GILBERT, W.Va. — James “Buck” Harless, who grew the Gilbert Lumber Company into a multimillion-dollar conglomerate and became a philanthropic force in West Virginia, died at his home Wednesday night. He was 94.
Family members said Harless was in good spirits, but his health began to fail suddenly Christmas night.
“He would say things were just wearing out,” according to West Virginia Coal Association President Bill Raney.
Harless graduated from Gilbert High School and son went to work as a coal miner. He gave up the job in 1947 and became manager and part owner of a sawmill in Gilbert.
The Harless-run lumber company eventually became International Industries and included a wide range of natural resources assets, but was primarily based on timber and coal. The business also included hotels, real estate, and manufacturing.
Harless became a philanthropist to many causes. He provided funding for a large number of charities in Mingo County and surrounding communities through the years.
“I would shudder to think at the amount of money he gave to charity that he never took credit for,” said Speedy Bevins, general manager of WVOW Radio in Logan. “A lot of his donations he would give in the honor of or memory of, but I’m sure he gave away millions and never said anything about it.”
Harless was credited with creating hundreds of jobs in the region with his various companies. He was also a substantial contributor to West Virginia University and Marshall University.
“He didn’t want any attention about that,” Raney said. “He was always there for churches and choirs and universities. Goodness knows how many children he educated in West Virginia, Kentucky, Mississippi, and Alabama.”
At WVU, Harless served on the Board of Governors and made donations creating professorships and scholarships in everything from athletics to health sciences. He was honored by the university as “Most Loyal Mountaineer” and “Order of the Vandalia.” He was awarded a number of honorary doctorate degrees from various institutions including WVU.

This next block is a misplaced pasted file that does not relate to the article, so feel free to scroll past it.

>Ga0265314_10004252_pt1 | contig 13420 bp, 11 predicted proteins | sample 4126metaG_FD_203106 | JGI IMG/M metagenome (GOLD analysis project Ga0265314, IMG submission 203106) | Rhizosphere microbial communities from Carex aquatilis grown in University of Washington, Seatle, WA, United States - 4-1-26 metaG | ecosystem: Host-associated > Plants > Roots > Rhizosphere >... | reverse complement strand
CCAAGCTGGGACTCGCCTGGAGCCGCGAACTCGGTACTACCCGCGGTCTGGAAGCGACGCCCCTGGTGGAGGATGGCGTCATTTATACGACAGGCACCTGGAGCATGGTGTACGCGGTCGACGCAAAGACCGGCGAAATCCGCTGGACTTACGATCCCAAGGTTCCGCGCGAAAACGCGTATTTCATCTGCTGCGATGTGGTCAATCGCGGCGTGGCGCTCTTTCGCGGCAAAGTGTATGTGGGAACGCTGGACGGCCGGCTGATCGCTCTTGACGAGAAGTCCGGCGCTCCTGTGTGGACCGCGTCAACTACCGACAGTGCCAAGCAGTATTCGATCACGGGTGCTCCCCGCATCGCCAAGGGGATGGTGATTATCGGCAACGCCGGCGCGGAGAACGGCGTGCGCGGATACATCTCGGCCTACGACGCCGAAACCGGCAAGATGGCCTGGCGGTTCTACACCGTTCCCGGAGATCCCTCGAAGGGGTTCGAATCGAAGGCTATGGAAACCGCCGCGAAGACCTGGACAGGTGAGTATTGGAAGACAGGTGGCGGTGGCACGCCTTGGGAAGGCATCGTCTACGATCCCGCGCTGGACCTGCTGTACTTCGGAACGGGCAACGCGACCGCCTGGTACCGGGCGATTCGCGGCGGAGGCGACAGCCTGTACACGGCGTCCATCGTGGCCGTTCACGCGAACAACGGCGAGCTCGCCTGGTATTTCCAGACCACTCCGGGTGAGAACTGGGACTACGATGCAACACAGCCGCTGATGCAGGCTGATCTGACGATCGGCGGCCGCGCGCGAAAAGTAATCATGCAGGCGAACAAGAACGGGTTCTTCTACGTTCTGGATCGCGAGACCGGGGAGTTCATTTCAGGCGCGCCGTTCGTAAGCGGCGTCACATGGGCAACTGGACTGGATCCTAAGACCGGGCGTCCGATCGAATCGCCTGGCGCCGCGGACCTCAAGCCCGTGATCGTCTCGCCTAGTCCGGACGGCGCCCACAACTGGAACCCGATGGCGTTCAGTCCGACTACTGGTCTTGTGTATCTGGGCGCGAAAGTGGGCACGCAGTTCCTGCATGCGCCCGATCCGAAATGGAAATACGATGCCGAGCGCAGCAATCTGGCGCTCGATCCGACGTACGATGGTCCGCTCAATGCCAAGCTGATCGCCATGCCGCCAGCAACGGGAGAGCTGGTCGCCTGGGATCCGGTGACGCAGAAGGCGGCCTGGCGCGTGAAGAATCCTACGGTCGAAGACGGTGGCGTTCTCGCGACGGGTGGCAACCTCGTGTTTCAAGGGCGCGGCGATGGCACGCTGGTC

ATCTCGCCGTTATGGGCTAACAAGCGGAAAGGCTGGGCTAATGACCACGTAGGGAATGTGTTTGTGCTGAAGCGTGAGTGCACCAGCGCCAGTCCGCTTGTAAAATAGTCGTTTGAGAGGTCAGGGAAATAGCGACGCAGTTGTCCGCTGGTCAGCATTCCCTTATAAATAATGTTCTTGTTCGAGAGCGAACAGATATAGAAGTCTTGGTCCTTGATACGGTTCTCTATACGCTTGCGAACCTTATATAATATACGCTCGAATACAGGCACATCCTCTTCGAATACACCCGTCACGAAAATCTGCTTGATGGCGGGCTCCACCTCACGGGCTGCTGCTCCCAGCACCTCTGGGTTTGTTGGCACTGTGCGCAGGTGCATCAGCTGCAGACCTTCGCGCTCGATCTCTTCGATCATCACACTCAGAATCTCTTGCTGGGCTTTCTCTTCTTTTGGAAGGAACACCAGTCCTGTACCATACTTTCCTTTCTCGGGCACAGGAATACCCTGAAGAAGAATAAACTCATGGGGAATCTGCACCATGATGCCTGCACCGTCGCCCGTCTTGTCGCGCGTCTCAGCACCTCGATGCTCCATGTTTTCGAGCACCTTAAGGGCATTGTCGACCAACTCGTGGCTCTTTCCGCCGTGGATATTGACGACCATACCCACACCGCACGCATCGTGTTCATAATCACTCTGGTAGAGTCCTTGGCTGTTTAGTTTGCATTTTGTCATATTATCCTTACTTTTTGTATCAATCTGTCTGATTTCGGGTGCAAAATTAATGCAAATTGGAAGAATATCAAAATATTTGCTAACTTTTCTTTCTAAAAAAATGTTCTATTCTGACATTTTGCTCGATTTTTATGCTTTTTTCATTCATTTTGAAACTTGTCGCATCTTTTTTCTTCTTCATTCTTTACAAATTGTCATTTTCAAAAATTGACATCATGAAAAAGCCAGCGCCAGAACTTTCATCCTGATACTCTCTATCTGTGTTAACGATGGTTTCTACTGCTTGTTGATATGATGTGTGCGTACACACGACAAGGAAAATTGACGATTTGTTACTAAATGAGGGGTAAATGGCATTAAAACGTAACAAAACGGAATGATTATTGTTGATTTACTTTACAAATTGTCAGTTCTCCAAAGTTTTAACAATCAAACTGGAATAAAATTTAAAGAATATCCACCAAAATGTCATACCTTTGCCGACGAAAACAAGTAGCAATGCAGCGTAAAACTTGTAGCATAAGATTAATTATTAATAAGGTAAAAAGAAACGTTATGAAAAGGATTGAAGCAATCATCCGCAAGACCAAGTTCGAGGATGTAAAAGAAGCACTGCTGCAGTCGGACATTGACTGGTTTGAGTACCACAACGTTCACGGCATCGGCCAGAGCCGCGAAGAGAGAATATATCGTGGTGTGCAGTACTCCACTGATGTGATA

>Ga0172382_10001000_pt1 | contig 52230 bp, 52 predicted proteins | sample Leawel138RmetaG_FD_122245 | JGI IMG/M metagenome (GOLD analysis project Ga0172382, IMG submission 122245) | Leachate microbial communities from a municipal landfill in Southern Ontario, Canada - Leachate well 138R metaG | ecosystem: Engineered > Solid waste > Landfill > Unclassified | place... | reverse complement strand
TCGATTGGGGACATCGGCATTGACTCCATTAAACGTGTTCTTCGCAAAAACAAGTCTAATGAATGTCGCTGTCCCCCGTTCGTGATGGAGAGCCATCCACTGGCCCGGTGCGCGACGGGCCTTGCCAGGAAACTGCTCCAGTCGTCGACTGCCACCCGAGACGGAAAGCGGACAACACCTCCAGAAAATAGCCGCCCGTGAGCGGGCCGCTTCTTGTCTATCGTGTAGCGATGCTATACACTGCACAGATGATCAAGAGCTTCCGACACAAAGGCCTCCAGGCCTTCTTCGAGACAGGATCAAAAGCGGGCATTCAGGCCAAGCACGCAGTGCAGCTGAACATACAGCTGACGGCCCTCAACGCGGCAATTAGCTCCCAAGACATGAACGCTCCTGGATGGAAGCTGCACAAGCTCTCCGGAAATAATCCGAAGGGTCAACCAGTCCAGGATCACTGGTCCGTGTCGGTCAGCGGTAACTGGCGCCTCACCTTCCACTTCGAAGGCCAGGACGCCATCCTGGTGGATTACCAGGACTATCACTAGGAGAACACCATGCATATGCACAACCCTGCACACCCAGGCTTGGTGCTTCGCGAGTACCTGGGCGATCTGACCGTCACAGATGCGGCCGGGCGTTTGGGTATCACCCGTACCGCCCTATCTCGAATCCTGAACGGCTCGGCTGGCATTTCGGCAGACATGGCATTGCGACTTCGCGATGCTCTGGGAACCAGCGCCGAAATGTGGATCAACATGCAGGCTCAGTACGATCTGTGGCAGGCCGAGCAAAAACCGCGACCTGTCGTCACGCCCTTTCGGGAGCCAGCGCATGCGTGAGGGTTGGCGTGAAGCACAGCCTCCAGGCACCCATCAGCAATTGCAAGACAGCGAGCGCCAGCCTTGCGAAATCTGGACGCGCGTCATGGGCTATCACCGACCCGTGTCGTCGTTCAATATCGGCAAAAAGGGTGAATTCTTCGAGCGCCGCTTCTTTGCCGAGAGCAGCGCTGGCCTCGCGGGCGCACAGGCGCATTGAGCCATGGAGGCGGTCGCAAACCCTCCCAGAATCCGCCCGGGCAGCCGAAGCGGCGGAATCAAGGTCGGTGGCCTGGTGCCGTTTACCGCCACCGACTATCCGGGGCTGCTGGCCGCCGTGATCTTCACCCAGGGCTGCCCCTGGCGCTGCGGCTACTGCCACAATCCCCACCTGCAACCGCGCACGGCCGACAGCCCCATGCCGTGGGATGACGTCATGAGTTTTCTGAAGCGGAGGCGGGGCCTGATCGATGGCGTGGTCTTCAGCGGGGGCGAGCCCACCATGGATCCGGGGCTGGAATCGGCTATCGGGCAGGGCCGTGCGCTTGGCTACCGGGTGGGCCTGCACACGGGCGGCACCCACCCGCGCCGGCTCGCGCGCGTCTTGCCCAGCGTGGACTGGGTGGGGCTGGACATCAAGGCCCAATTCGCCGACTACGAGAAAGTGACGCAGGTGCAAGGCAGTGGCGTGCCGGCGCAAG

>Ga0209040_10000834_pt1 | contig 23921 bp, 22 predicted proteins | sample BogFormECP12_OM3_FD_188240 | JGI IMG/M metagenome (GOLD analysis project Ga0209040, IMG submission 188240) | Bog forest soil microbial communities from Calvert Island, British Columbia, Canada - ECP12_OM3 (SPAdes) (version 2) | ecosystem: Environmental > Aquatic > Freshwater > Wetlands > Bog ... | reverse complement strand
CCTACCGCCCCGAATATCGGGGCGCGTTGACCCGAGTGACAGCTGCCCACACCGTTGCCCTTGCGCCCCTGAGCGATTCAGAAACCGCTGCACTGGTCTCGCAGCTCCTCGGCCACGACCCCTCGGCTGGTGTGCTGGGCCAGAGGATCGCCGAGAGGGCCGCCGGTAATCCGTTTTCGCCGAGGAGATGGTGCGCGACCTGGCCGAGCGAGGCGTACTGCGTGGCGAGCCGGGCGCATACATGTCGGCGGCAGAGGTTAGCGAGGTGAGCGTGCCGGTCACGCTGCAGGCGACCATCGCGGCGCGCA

Although he was an iconic figure in southern West Virginia, most say he was best known for his unassuming nature about his wealth.
“He lived in Gilbert in a very simple house across the Guyandotte,” Bevins said. “There used to be a restaurant in Gilbert called Billy Ann’s and he went there for lunch every day. He was so approachable. If you met him and didn’t know who he was an struck up a conversation and then later learned that guy is a billionaire, you’d be dumb struck.”
Among the many causes he championed was healthcare for his neighbors. Harless indicated to WVU physician Jim Brick the university needed a clinic in southern West Virginia. Brick said Harless offered up a corner of the community center he built to house the clinic and it was packed with patients from the very first visit. Today, the clinic is a full-blown medical facility thanks to Harless.
“We have a real clinic with a laboratory, primary care, and specialists who come from not only WVU but also from Marshall,” Brick said. “This is a guy who could have lived anywhere he wanted in the world and he chose to live down there on the Guyandotte River in Gilbert, W.Va.”
Harless’ wealth didn’t come easy. He often talked about the struggles of just meeting payroll in the early days. But he stuck with his work and made his companies grow.
“He always said he didn’t have a lot of good sense, but he had the good sense to surround himself with good people who knew how to do things,” Raney remarked.
Raney said Harless had a different approach to his companies and how they conducted business.
“He was always on the leading edge and always willing to take those extra steps to do things just a little bit different and do a little bit more than was required to set the pace,” Raney explained. “Hopefully some of the lessons he taught us will stick.”
Harless was also politically active. He was involved in many state and local political races and often financially backed candidates. The most high profile political role he played came with his backing financially of George W. Bush. It was Harless’ early support for the then-Texas governor which was credited with helping Bush carry West Virginia during his first campaign for the presidency.
Two years ago Harless chronicled his remarkable legacy in an auto-biography, “A Most Fortunate Life.”